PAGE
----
Memorandum by the Assistant Chief of the Division of the American Republics (Finley) to the Under Secretary of State (Welles)

Mr. Welles: You may recall that at a meeting held in your office last autumn when the Haitian situation was generally discussed, Mr. [Page 327] de la Rue was authorized, after some opposition had been expressed, to explore with the Foreign Bondholders Protective Council, Incorporated, the question of the reduction in interest rate on Haitian bonds from 6 percent to 4 percent. Mr. de la Rue broached this matter to the Council and upon his return to Haiti, the further discussions were confided to M. Lescot. M. Lescot did not press the matter with the Council, presumably because he foresaw that a partial default in the interest payments by Haiti would prejudice the possibility of a liberalization of our financial control in Haiti which he hopes to bring about if he becomes president.

There the matter stood until two weeks ago when Mr. de la Rue, basing his predictions on Haitian, re venues and expenditures during the first three months of the present fiscal year (October 1–September 30), forecast a prospective deficit at the end of the fiscal year of $135,000. Basing their action on this small estimated deficit, the Legation at Port-au-Prince and Mr. de la Rue have been pressing hard to bring about the reduction in interest rate on Haitian bonds which, if it becomes effective, will approximately take care of the estimated deficit. We are now informed that the Bondholders Council has approved the proposed reduction. Meanwhile, in our telegram no. 28 of February 1 (annexed14), we have put it squarely up to the Haitian Government to decide whether it wishes to proceed with the reduction even if it should prejudice the possibility of a modification of our financial control in that country. President Vincent has as yet come to no decision although we have no doubt that Mr. de la Rue will urge the reduction.

It is possible that the approval of the Foreign Bondholders Protective Council was obtained because they preferred this reduction plus maintenance of our present fiscal control to maintenance of the interest rate plus the possibility that the Department would proceed in due course to liberalize our control in Haiti as it has done in the Dominican Republic.

In case the Haitian Government should choose to proceed with the reduction, the operation will, in all probability, have to be consummated by an accord between the United States and the Haitian Governments modifying the Accord of 1933. This accord would be an executive agreement and would not have to be submitted to the Senate for its consideration. It would, however, be published at once in Haiti and doubtless the fact that this Government assented to the reduction would become public knowledge in this country.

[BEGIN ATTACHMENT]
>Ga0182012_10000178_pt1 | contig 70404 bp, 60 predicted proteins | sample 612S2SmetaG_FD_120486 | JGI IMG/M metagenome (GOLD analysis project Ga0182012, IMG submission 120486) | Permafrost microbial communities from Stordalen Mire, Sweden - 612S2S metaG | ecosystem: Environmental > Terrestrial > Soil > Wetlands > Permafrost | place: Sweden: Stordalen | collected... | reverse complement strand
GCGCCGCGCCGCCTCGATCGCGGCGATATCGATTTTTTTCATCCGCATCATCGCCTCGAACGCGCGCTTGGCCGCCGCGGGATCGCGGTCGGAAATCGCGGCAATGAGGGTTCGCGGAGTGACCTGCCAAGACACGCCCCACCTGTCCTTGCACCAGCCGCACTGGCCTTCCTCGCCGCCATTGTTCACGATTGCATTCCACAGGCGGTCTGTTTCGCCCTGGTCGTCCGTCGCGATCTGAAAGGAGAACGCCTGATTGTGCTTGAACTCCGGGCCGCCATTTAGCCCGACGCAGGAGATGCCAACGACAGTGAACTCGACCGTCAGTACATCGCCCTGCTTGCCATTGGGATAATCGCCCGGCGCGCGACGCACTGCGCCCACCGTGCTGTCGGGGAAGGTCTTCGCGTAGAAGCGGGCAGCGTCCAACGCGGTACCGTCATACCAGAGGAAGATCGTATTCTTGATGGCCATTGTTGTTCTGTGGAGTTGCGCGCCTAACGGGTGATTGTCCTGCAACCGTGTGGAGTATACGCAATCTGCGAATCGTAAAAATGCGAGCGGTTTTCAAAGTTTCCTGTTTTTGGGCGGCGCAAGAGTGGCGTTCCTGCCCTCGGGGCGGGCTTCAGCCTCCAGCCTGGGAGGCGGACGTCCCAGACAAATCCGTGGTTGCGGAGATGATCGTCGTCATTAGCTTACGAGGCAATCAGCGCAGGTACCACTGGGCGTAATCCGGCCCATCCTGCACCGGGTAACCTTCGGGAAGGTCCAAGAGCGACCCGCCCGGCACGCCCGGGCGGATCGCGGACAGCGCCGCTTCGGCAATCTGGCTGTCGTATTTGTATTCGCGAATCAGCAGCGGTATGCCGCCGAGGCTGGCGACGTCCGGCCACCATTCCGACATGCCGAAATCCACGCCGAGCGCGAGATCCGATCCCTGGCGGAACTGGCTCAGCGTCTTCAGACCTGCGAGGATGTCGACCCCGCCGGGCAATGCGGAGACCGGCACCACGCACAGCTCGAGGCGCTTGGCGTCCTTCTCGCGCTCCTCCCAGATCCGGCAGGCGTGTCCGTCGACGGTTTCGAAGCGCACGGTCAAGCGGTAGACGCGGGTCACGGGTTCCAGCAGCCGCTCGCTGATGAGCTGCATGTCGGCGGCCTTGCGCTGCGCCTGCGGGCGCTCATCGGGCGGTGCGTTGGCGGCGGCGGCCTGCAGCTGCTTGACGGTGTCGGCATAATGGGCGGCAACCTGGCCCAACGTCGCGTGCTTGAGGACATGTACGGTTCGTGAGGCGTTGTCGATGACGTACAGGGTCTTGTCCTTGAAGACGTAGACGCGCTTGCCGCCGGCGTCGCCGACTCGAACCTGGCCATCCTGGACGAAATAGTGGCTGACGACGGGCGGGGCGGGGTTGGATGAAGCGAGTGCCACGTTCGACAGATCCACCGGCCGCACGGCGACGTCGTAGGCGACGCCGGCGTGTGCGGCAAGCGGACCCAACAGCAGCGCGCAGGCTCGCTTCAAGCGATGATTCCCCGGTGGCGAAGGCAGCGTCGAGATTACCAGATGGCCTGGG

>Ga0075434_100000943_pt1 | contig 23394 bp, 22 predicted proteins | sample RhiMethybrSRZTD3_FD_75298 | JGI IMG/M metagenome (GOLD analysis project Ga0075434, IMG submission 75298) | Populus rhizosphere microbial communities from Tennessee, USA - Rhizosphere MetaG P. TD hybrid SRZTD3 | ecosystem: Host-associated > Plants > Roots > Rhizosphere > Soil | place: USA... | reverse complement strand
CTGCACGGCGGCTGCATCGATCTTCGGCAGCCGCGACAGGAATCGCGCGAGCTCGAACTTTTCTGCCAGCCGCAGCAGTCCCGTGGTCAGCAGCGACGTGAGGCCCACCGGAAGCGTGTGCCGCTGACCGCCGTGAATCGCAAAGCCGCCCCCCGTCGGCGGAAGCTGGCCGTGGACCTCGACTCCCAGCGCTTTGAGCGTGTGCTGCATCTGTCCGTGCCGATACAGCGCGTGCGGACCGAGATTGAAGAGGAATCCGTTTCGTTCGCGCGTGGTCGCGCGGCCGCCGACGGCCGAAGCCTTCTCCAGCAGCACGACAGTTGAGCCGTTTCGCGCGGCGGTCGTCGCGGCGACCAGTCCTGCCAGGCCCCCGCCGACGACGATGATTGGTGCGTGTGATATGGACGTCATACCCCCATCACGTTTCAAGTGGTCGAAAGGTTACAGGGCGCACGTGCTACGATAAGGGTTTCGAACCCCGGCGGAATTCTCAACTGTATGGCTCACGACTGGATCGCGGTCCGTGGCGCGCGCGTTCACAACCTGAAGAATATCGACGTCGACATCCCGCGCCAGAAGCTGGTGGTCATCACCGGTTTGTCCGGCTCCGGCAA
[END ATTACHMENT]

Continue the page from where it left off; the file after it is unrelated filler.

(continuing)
During the recent hearings before the Senate Foreign Relations [Page 328] Committee on the Dominican Convention,15 both Senator Vandenberg and Mr. Francis White read into the record the following statements made in 1933 by President Roosevelt with regard to Haitian bonds:16

“This Government is under an unescapable obligation to carry out the Treaty of 1915,16a and the bondholders are entitled to insist on the terms of the treaty under which they loaned their money.”

“This obligation of the United States Government is an obligation not to any bank or particular creditor but to the holders of the bonds who have relied upon the good faith of your Government and my Government to carry out with [the] provisions of the existing agreements.”

You will recall that the Dominican Convention is still before the Senate Foreign Relations Committee, since it has not yet been reported out of the Subcommittee of which Senator Green is the Chairman.

I should like to raise the query whether the announcement at this time that this Government has consented to a reduction in the interest rate on Haitian bonds might create additional opposition to the Dominican Convention in the Senate. If so, should we not suggest to President Vincent the desirability of postponing, for the time being at least, this reduction in the interest rate. As the situation stands at present, President Vincent is free to choose whether he will or will not make the reduction.

Harold D. Finley
  1. Ante, p. 325.
  2. Convention modifying the Convention of December 27, 1924, providing for the assistance of the United States in the collection and application of the customs revenue, signed at Washington, September 24, 1940; Department of State Treaty Series No. 965, or 55 Stat. (pt. 2) 1104. For correspondence regarding this Convention, see Foreign Relations, 1940, vol. v, pp. 792 ff.
  3. See letter from President Roosevelt to the President of Haiti, ibid., 1933, vol. v, p. 767.
  4. Department of State Treaty Series No. 623; 39 Stat. 1654.